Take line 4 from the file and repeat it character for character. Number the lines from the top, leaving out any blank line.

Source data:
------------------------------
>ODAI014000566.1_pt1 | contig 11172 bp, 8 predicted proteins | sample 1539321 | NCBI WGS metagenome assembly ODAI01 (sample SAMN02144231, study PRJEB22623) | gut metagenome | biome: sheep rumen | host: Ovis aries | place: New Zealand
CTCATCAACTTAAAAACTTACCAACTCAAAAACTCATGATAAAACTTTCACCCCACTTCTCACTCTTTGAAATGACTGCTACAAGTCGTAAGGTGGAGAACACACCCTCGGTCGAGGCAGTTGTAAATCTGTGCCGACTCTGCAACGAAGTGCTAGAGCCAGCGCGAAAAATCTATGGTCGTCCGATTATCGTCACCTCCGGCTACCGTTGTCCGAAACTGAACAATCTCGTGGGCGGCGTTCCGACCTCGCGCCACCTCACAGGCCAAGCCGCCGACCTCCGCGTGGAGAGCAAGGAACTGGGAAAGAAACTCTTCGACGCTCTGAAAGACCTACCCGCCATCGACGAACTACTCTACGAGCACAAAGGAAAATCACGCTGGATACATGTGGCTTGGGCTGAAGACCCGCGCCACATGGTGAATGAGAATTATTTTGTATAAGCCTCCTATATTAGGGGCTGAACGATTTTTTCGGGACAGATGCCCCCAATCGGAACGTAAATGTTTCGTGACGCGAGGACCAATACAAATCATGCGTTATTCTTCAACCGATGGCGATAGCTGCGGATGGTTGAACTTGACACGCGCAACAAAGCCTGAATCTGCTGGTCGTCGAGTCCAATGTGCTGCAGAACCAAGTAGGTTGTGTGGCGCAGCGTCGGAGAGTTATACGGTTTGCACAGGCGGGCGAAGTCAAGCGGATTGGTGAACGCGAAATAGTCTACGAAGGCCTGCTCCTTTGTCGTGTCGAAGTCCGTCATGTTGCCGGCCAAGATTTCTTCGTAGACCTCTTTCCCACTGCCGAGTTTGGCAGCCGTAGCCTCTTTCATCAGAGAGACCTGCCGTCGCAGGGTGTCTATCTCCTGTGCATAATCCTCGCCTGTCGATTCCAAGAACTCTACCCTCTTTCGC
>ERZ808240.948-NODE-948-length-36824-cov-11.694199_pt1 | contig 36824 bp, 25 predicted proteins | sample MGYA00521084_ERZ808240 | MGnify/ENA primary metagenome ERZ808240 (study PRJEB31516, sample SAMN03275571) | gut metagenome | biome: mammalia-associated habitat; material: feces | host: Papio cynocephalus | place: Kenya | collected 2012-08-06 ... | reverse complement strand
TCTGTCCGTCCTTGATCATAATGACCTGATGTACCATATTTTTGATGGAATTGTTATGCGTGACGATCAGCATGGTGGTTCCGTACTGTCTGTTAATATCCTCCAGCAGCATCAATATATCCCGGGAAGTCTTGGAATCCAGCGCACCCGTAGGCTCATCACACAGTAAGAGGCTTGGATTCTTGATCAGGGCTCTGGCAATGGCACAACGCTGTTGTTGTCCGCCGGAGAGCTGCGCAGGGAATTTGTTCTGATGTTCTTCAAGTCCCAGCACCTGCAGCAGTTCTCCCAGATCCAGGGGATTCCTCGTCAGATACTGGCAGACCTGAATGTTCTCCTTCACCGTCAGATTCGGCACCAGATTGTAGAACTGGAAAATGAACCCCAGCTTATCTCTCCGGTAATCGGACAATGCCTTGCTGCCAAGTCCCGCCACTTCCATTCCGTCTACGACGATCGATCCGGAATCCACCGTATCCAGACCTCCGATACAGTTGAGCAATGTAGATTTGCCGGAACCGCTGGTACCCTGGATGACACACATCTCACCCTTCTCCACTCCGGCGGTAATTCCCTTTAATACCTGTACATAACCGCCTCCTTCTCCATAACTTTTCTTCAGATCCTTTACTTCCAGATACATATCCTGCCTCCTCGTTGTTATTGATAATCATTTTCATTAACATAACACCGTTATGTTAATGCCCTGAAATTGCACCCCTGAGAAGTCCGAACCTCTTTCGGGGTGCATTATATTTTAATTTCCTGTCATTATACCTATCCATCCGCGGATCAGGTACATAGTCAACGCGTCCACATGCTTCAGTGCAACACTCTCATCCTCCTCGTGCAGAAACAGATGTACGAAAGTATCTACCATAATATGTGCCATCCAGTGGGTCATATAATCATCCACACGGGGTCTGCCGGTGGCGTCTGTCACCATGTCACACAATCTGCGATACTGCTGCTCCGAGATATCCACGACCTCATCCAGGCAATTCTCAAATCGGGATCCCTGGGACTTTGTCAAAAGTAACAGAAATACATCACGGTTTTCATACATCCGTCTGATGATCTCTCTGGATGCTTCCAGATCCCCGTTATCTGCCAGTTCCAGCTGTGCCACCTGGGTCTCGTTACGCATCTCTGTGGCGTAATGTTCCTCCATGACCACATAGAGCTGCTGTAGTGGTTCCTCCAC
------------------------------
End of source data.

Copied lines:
TCTGTCCGTCCTTGATCATAATGACCTGATGTACCATATTTTTGATGGAATTGTTATGCGTGACGATCAGCATGGTGGTTCCGTACTGTCTGTTAATATCCTCCAGCAGCATCAATATATCCCGGGAAGTCTTGGAATCCAGCGCACCCGTAGGCTCATCACACAGTAAGAGGCTTGGATTCTTGATCAGGGCTCTGGCAATGGCACAACGCTGTTGTTGTCCGCCGGAGAGCTGCGCAGGGAATTTGTTCTGATGTTCTTCAAGTCCCAGCACCTGCAGCAGTTCTCCCAGATCCAGGGGATTCCTCGTCAGATACTGGCAGACCTGAATGTTCTCCTTCACCGTCAGATTCGGCACCAGATTGTAGAACTGGAAAATGAACCCCAGCTTATCTCTCCGGTAATCGGACAATGCCTTGCTGCCAAGTCCCGCCACTTCCATTCCGTCTACGACGATCGATCCGGAATCCACCGTATCCAGACCTCCGATACAGTTGAGCAATGTAGATTTGCCGGAACCGCTGGTACCCTGGATGACACACATCTCACCCTTCTCCACTCCGGCGGTAATTCCCTTTAATACCTGTACATAACCGCCTCCTTCTCCATAACTTTTCTTCAGATCCTTTACTTCCAGATACATATCCTGCCTCCTCGTTGTTATTGATAATCATTTTCATTAACATAACACCGTTATGTTAATGCCCTGAAATTGCACCCCTGAGAAGTCCGAACCTCTTTCGGGGTGCATTATATTTTAATTTCCTGTCATTATACCTATCCATCCGCGGATCAGGTACATAGTCAACGCGTCCACATGCTTCAGTGCAACACTCTCATCCTCCTCGTGCAGAAACAGATGTACGAAAGTATCTACCATAATATGTGCCATCCAGTGGGTCATATAATCATCCACACGGGGTCTGCCGGTGGCGTCTGTCACCATGTCACACAATCTGCGATACTGCTGCTCCGAGATATCCACGACCTCATCCAGGCAATTCTCAAATCGGGATCCCTGGGACTTTGTCAAAAGTAACAGAAATACATCACGGTTTTCATACATCCGTCTGATGATCTCTCTGGATGCTTCCAGATCCCCGTTATCTGCCAGTTCCAGCTGTGCCACCTGGGTCTCGTTACGCATCTCTGTGGCGTAATGTTCCTCCATGACCACATAGAGCTGCTGTAGTGGTTCCTCCAC